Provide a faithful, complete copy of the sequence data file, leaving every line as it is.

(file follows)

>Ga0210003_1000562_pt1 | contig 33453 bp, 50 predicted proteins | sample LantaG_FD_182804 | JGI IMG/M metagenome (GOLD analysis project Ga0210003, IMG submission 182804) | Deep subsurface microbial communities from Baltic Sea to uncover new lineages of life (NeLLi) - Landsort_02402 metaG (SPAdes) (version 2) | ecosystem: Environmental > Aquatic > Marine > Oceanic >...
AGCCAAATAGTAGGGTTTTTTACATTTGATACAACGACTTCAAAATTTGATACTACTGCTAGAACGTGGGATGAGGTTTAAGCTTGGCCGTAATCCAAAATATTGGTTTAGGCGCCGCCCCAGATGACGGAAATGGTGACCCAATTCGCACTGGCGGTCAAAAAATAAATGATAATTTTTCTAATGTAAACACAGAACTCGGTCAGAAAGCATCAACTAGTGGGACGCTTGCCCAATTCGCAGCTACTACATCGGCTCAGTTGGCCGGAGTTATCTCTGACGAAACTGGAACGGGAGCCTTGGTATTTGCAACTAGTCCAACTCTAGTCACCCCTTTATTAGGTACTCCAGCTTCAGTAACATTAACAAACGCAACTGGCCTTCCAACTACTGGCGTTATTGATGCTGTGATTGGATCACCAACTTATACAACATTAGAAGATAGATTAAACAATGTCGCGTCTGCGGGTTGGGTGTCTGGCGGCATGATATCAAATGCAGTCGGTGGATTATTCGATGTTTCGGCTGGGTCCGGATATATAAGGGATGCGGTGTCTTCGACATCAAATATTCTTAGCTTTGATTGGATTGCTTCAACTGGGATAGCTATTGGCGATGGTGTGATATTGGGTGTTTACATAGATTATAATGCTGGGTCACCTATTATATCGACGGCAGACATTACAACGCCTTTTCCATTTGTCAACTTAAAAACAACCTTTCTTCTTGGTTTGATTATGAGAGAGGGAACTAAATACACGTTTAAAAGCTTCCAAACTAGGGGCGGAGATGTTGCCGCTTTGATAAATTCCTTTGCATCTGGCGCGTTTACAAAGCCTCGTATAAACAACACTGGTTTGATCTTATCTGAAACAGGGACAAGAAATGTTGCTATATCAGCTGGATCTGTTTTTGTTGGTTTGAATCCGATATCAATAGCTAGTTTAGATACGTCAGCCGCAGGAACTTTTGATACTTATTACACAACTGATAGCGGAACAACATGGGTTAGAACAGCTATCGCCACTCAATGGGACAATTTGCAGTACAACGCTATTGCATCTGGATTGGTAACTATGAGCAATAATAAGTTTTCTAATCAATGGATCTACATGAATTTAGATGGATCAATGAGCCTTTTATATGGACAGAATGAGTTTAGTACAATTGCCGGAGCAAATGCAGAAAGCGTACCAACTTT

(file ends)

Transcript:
>Ga0210003_1000562_pt1 | contig 33453 bp, 50 predicted proteins | sample LantaG_FD_182804 | JGI IMG/M metagenome (GOLD analysis project Ga0210003, IMG submission 182804) | Deep subsurface microbial communities from Baltic Sea to uncover new lineages of life (NeLLi) - Landsort_02402 metaG (SPAdes) (version 2) | ecosystem: Environmental > Aquatic > Marine > Oceanic >...
AGCCAAATAGTAGGGTTTTTTACATTTGATACAACGACTTCAAAATTTGATACTACTGCTAGAACGTGGGATGAGGTTTAAGCTTGGCCGTAATCCAAAATATTGGTTTAGGCGCCGCCCCAGATGACGGAAATGGTGACCCAATTCGCACTGGCGGTCAAAAAATAAATGATAATTTTTCTAATGTAAACACAGAACTCGGTCAGAAAGCATCAACTAGTGGGACGCTTGCCCAATTCGCAGCTACTACATCGGCTCAGTTGGCCGGAGTTATCTCTGACGAAACTGGAACGGGAGCCTTGGTATTTGCAACTAGTCCAACTCTAGTCACCCCTTTATTAGGTACTCCAGCTTCAGTAACATTAACAAACGCAACTGGCCTTCCAACTACTGGCGTTATTGATGCTGTGATTGGATCACCAACTTATACAACATTAGAAGATAGATTAAACAATGTCGCGTCTGCGGGTTGGGTGTCTGGCGGCATGATATCAAATGCAGTCGGTGGATTATTCGATGTTTCGGCTGGGTCCGGATATATAAGGGATGCGGTGTCTTCGACATCAAATATTCTTAGCTTTGATTGGATTGCTTCAACTGGGATAGCTATTGGCGATGGTGTGATATTGGGTGTTTACATAGATTATAATGCTGGGTCACCTATTATATCGACGGCAGACATTACAACGCCTTTTCCATTTGTCAACTTAAAAACAACCTTTCTTCTTGGTTTGATTATGAGAGAGGGAACTAAATACACGTTTAAAAGCTTCCAAACTAGGGGCGGAGATGTTGCCGCTTTGATAAATTCCTTTGCATCTGGCGCGTTTACAAAGCCTCGTATAAACAACACTGGTTTGATCTTATCTGAAACAGGGACAAGAAATGTTGCTATATCAGCTGGATCTGTTTTTGTTGGTTTGAATCCGATATCAATAGCTAGTTTAGATACGTCAGCCGCAGGAACTTTTGATACTTATTACACAACTGATAGCGGAACAACATGGGTTAGAACAGCTATCGCCACTCAATGGGACAATTTGCAGTACAACGCTATTGCATCTGGATTGGTAACTATGAGCAATAATAAGTTTTCTAATCAATGGATCTACATGAATTTAGATGGATCAATGAGCCTTTTATATGGACAGAATGAGTTTAGTACAATTGCCGGAGCAAATGCAGAAAGCGTACCAACTTT